Many grandmothers have not seen something exactly like this pandemic, but smaller epidemics have been part of their lives. Smallpox. Scarlet fever. Polio. Many northern communities still struggle with tuberculosis, food insecurity, boil-water advisories and access to education.

I think of the late Shannen Koostachin, a young social justice warrior who brought national attention to her cause, her community’s need for a school. Shannen’s Dream is an essential read for elementary students.

I think back to Maria Montessori, a woman and educator who broke gender barriers, advocated for students with special needs, changed the face of education and influenced the way our youngest students learn through play. Playing is learning, and children don’t need technology to play and learn. ETFO’s resource, “Engaging Children Through Play,” is an excellent resource for framing play through an Indigenous perspective in the classroom.

I think about the grandmothers and Ojibwe language teachers from the communities I have taught in. They remind us that everything we need to know in life, we learn from the earth. Our histories and cultures are embedded in Indigenous languages, and these women kept our languages alive even when it wasn’t safe to do so. They kept the teachings from the earth alive.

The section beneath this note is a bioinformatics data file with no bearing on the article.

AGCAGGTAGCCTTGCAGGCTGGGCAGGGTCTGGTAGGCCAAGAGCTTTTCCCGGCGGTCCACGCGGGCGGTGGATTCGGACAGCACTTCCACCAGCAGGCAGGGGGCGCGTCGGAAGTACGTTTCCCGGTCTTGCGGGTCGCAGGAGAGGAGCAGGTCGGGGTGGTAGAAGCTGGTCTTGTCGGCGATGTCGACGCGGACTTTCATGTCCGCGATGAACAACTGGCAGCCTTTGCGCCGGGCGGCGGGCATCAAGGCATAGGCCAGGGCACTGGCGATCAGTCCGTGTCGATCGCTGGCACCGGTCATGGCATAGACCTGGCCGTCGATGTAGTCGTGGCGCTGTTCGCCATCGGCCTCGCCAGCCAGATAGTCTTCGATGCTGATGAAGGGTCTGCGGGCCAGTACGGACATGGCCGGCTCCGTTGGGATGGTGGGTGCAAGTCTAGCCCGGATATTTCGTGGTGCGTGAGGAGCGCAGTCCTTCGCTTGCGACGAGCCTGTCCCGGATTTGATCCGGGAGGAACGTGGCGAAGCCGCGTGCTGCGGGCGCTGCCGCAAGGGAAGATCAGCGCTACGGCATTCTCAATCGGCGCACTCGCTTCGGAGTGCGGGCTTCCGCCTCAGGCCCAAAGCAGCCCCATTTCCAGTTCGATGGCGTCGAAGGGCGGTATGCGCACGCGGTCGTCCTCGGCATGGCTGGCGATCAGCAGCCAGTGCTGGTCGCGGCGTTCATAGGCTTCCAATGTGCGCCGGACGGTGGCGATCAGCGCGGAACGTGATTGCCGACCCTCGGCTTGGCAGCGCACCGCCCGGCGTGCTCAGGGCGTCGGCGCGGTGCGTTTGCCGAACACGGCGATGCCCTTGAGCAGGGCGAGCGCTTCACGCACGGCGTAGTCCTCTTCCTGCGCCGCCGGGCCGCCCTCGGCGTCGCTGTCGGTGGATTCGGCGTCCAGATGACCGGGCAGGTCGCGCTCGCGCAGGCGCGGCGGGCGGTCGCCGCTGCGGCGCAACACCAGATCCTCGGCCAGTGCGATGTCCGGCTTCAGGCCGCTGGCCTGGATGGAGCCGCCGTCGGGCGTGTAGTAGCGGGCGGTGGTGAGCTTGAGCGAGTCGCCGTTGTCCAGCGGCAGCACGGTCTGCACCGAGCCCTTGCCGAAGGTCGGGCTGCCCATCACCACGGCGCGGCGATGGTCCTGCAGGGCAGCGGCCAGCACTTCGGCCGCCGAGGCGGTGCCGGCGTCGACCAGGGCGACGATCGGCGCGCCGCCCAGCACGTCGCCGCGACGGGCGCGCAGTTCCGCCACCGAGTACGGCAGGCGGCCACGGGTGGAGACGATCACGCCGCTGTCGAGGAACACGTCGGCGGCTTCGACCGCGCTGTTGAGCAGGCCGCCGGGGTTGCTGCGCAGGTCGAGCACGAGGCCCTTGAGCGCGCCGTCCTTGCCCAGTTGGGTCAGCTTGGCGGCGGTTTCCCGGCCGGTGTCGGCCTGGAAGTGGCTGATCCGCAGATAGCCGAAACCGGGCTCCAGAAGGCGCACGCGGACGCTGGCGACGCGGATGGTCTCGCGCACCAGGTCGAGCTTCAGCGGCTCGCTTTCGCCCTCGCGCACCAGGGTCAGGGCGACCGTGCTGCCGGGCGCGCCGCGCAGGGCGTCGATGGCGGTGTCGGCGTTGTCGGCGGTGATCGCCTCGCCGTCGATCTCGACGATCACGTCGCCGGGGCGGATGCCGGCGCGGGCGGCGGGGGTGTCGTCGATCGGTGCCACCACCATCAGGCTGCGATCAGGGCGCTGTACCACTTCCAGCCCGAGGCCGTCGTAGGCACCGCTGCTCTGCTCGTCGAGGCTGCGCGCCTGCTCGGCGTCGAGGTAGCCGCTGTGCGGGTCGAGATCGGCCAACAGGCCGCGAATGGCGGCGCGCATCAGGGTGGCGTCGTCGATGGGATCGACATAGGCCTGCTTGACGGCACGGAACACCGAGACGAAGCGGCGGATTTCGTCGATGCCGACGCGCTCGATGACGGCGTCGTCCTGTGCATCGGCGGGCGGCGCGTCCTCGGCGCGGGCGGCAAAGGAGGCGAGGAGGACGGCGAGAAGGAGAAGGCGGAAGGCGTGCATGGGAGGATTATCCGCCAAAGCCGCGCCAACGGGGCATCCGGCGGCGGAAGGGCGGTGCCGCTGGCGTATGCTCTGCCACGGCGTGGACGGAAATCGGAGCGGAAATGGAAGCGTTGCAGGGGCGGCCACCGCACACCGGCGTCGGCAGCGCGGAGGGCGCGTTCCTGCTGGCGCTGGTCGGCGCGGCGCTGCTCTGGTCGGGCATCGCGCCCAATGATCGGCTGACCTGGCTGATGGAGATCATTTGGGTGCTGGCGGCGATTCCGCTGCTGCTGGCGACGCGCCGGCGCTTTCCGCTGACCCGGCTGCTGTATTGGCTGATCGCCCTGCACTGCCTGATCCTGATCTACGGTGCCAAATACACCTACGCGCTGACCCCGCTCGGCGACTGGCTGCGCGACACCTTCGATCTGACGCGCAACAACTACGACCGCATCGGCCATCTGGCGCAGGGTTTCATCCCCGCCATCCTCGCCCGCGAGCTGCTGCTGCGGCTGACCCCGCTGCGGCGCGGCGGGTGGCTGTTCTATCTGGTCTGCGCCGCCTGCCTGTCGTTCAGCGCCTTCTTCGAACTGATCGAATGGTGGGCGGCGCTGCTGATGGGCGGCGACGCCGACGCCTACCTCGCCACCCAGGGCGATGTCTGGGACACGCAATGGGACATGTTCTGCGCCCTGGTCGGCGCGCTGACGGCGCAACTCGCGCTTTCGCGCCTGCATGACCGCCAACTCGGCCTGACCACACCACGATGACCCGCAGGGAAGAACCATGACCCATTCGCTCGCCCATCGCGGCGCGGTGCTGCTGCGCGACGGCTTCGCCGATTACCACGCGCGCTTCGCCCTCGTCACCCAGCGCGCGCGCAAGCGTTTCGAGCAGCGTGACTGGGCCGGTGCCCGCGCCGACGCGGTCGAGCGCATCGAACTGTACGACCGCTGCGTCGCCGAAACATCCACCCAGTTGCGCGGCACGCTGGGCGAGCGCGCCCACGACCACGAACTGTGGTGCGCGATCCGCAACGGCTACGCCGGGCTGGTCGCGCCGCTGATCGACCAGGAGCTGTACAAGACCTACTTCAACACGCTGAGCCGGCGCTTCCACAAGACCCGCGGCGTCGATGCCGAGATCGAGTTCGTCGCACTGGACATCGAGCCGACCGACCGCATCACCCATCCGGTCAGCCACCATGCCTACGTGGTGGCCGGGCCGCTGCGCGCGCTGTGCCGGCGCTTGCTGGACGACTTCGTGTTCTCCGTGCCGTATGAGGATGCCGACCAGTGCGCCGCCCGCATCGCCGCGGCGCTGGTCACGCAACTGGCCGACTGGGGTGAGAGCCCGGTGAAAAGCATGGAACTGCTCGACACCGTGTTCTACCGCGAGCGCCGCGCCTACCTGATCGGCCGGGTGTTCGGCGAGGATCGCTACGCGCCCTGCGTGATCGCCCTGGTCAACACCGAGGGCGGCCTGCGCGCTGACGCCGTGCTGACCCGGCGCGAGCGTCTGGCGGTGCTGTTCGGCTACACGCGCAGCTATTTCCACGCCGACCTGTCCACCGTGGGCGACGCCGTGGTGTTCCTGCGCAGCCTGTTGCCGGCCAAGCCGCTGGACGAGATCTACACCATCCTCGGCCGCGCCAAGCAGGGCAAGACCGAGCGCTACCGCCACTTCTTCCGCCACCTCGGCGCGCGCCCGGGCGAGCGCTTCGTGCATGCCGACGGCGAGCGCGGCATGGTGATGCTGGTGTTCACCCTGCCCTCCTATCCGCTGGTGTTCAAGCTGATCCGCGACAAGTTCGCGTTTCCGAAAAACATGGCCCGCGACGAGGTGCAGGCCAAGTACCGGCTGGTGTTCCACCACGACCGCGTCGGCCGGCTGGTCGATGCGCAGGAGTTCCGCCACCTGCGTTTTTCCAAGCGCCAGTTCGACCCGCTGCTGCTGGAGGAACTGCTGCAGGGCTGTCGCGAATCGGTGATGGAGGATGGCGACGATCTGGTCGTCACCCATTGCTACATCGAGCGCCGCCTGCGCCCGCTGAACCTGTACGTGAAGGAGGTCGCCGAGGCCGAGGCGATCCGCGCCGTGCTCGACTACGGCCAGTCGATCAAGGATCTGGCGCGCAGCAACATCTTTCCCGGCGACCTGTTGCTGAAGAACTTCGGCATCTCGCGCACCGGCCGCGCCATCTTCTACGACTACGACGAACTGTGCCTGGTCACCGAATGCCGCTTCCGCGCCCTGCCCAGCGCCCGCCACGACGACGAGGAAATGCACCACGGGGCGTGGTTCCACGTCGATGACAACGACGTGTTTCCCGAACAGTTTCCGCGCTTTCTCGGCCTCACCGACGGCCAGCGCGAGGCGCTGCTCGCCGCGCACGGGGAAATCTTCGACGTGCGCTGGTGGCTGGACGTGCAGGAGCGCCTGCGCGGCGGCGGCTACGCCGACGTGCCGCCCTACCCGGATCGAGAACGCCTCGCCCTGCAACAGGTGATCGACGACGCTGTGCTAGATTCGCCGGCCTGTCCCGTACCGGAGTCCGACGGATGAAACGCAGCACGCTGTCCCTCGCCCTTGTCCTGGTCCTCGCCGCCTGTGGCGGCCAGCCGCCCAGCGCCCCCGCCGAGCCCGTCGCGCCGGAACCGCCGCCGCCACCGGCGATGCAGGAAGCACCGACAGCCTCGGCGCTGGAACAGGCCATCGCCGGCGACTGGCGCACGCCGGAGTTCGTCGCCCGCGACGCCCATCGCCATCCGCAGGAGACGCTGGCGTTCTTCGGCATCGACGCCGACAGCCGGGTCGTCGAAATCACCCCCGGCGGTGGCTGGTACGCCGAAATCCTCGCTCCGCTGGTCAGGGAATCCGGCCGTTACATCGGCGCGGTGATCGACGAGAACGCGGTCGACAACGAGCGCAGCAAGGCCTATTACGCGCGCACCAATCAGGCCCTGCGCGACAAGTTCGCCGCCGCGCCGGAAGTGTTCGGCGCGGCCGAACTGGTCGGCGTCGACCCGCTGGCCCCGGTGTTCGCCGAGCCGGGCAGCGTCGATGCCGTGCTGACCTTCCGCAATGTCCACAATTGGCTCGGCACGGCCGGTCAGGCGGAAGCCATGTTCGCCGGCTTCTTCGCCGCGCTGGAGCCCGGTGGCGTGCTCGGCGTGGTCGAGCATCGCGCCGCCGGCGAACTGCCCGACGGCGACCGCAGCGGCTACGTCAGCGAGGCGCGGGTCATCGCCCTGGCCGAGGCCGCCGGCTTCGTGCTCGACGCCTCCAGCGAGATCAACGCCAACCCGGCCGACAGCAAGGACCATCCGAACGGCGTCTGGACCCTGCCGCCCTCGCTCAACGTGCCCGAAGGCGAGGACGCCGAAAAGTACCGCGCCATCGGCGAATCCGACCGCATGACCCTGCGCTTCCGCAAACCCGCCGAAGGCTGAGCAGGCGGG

I think about Alanis Obomsawin, a filmmaker who, in her 80s, is still bringing us documentaries about the education, mis-education and rights of Indigenous children and peoples in Canada. With the ancestors behind her, she uses storytelling and media to shine light on challenging issues. The National Film Board of Canada has over 300 Indigenous films made by Indigenous film makers in the Indigenous Cinema Gallery and the CAMPUS learning platform is currently free for educators.

What do they all have in common? They relied on the support of their community. They employed critical thinking in times of crisis. They explored local social justice issues in their global context. They faced criticism and experienced push-back. Yet, they were resilient. They never gave up. They created change.

As we are faced with emergency online teaching, how do we breathe life into these fundamental concepts, now, and when we return to the classroom? If this is an opportunity to do things differently moving forward, what can we change?

From Crisis to Creativity

On pandemic day 25, my husband sent me a video link to Jon Corbin, a hip-hop, spoken-word artist and teacher from Milton, Ontario. He spoke about the challenges in his home as a parent. He spoke about reframing ways of thinking to a more holistic view of the child. He spoke about his passion for hip-hop and his need to spark creativity in his students and his own children. Corbin identifies five simple things that might help us all through our distance learning journey, keeping the concept of sparking creativity at the forefront.

Five ways to re-frame distance learning for educators and parents: